German Research Foundation, European Union, CINECA, Generalitat Valenciana

Contact: Patrick Regan
Technical University of Munich (TUM)

Public Release: 4-Dec-2013
MU researcher develops virtual wall which could stop the spread of oil and could help build invisible barrier for oil spills
Researchers at the University of Missouri have developed a technique to form a virtual wall for oily liquids that will help confine them to a certain area, aiding researchers who are studying these complex molecules. This development will have future implications in the guided delivery of oil and effective blockage of oil spreading.
National Science Foundation

Contact: Jeff Sossamon
University of Missouri-Columbia

Public Release: 4-Dec-2013
Environmental Science & Technology
Turning waste into power with bacteria -- and loofahs
Loofahs, best known for their use in exfoliating skin to soft, radiant perfection, have emerged as a new potential tool to advance sustainability efforts on two fronts at the same time: energy and waste. The study describes the pairing of loofahs with bacteria to create a power-generating microbial fuel cell and appears in the ACS journal Environmental Science & Technology.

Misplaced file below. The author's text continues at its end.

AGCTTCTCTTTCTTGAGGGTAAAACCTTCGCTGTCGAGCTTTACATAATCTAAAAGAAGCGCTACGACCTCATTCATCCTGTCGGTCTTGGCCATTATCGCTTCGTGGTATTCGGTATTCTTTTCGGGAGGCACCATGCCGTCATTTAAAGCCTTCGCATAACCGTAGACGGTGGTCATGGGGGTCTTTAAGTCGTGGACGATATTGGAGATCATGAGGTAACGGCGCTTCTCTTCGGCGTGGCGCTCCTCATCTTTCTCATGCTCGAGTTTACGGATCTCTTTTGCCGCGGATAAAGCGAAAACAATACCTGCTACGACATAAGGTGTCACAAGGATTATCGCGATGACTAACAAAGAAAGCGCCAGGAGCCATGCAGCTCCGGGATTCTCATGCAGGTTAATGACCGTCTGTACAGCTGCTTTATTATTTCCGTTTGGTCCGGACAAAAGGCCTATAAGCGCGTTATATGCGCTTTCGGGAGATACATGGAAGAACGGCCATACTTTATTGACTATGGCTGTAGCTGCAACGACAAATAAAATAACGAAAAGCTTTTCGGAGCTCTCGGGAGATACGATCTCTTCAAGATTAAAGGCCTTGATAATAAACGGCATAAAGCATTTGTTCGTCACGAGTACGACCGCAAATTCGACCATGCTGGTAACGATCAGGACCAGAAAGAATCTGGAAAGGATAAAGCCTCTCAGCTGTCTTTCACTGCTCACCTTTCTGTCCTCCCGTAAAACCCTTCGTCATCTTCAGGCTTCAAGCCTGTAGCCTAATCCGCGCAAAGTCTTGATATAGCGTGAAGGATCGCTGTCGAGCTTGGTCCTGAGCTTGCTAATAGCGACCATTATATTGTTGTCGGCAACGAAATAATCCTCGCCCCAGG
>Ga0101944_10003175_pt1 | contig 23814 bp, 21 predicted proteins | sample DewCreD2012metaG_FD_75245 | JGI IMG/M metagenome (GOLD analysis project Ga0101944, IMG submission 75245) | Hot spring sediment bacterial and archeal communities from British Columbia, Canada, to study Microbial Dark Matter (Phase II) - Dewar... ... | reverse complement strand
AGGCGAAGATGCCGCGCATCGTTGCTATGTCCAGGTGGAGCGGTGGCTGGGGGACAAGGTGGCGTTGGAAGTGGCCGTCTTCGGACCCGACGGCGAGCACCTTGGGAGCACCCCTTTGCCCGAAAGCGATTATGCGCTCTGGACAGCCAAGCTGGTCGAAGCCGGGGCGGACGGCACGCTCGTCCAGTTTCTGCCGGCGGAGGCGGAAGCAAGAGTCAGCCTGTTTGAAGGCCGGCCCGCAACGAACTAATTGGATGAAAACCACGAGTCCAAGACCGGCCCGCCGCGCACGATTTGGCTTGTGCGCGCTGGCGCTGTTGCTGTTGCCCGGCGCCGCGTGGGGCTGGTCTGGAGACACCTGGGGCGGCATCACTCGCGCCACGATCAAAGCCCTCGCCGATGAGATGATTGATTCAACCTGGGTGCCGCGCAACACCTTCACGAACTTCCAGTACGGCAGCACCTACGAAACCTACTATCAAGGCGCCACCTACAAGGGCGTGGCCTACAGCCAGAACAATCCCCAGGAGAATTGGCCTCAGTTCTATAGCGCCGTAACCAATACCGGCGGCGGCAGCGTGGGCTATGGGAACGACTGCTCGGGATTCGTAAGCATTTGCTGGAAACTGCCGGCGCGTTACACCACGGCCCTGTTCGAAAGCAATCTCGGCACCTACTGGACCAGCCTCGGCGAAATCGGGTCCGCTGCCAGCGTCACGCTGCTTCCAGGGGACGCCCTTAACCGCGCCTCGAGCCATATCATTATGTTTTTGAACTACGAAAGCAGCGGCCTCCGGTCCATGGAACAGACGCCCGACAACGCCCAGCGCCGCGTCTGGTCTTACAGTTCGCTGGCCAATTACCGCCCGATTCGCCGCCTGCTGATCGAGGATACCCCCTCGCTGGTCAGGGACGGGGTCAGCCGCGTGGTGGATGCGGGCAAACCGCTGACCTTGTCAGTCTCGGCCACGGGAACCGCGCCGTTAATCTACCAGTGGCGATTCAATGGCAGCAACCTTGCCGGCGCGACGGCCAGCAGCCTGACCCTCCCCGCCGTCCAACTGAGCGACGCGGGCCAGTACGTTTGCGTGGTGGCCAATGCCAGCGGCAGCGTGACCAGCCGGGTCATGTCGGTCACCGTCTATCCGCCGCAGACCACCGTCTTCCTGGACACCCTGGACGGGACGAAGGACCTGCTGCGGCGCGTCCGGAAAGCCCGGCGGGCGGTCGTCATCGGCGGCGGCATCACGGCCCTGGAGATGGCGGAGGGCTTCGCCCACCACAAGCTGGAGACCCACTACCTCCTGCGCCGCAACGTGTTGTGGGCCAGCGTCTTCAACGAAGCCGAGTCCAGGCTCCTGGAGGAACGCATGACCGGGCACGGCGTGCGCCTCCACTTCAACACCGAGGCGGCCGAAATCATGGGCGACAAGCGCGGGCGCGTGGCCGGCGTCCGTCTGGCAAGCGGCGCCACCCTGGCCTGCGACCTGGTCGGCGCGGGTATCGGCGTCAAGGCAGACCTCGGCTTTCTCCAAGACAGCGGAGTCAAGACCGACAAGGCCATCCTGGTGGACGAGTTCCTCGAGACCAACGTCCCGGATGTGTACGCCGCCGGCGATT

Contact: Michael Bernstein
American Chemical Society

Public Release: 3-Dec-2013
United Technologies plans $10 million investment for UConn systems engineering institute
The UConn School of Engineering, in partnership with United Technologies Corporation, has launched the UTC Institute for Advanced Systems Engineering at UConn, thanks to $10 million in planned investments from UTC. The $7.5 million contribution is one of the largest corporate gifts in UConn's history and represents a significant investment in educating the next generation of engineering leaders.

Contact: Colin Poitras
University of Connecticut

Public Release: 3-Dec-2013
Nature Communications
Remembrances of things past
Berkeley Lab researchers have discovered a way to introduce a shape memory effect in bismuth ferrite that is larger than any observed in a metal. This discovery opens the door to applications in a wide range of fields, including medical, energy and electronics.
National Natural Science Foundation of China

Contact: Lynn Yarris
DOE/Lawrence Berkeley National Laboratory

Showing releases 1651-1675 out of 1810.

<< < 62 | 63 | 64 | 65 | 66 | 67 | 68 | 69 | 70 | 71 > >>